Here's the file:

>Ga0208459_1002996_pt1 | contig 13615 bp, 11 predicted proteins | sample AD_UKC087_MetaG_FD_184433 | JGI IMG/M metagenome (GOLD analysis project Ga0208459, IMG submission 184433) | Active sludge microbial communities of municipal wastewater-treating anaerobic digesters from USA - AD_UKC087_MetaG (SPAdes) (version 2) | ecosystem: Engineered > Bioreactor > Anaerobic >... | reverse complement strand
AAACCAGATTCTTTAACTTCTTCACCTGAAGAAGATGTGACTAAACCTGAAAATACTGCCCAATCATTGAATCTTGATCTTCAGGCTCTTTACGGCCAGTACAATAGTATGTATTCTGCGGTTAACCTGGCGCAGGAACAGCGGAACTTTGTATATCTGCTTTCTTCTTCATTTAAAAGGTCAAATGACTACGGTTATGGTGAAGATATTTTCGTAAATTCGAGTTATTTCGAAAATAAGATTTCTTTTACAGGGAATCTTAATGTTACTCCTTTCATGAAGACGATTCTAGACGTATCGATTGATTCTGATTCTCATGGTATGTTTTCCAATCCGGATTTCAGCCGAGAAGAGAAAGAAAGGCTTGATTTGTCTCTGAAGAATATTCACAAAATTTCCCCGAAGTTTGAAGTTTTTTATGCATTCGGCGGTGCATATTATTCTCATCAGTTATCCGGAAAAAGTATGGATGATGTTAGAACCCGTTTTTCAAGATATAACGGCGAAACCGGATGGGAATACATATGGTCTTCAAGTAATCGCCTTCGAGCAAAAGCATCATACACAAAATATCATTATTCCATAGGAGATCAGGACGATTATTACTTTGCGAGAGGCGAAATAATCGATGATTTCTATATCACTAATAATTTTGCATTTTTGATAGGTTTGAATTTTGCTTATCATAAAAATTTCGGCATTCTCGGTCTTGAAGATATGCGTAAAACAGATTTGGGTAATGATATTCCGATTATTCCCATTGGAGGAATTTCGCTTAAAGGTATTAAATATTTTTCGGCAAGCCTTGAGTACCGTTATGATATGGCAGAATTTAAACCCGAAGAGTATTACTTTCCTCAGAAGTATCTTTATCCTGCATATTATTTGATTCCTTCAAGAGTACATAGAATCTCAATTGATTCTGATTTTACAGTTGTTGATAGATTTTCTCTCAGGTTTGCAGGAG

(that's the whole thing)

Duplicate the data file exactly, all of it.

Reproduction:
>Ga0208459_1002996_pt1 | contig 13615 bp, 11 predicted proteins | sample AD_UKC087_MetaG_FD_184433 | JGI IMG/M metagenome (GOLD analysis project Ga0208459, IMG submission 184433) | Active sludge microbial communities of municipal wastewater-treating anaerobic digesters from USA - AD_UKC087_MetaG (SPAdes) (version 2) | ecosystem: Engineered > Bioreactor > Anaerobic >... | reverse complement strand
AAACCAGATTCTTTAACTTCTTCACCTGAAGAAGATGTGACTAAACCTGAAAATACTGCCCAATCATTGAATCTTGATCTTCAGGCTCTTTACGGCCAGTACAATAGTATGTATTCTGCGGTTAACCTGGCGCAGGAACAGCGGAACTTTGTATATCTGCTTTCTTCTTCATTTAAAAGGTCAAATGACTACGGTTATGGTGAAGATATTTTCGTAAATTCGAGTTATTTCGAAAATAAGATTTCTTTTACAGGGAATCTTAATGTTACTCCTTTCATGAAGACGATTCTAGACGTATCGATTGATTCTGATTCTCATGGTATGTTTTCCAATCCGGATTTCAGCCGAGAAGAGAAAGAAAGGCTTGATTTGTCTCTGAAGAATATTCACAAAATTTCCCCGAAGTTTGAAGTTTTTTATGCATTCGGCGGTGCATATTATTCTCATCAGTTATCCGGAAAAAGTATGGATGATGTTAGAACCCGTTTTTCAAGATATAACGGCGAAACCGGATGGGAATACATATGGTCTTCAAGTAATCGCCTTCGAGCAAAAGCATCATACACAAAATATCATTATTCCATAGGAGATCAGGACGATTATTACTTTGCGAGAGGCGAAATAATCGATGATTTCTATATCACTAATAATTTTGCATTTTTGATAGGTTTGAATTTTGCTTATCATAAAAATTTCGGCATTCTCGGTCTTGAAGATATGCGTAAAACAGATTTGGGTAATGATATTCCGATTATTCCCATTGGAGGAATTTCGCTTAAAGGTATTAAATATTTTTCGGCAAGCCTTGAGTACCGTTATGATATGGCAGAATTTAAACCCGAAGAGTATTACTTTCCTCAGAAGTATCTTTATCCTGCATATTATTTGATTCCTTCAAGAGTACATAGAATCTCAATTGATTCTGATTTTACAGTTGTTGATAGATTTTCTCTCAGGTTTGCAGGAG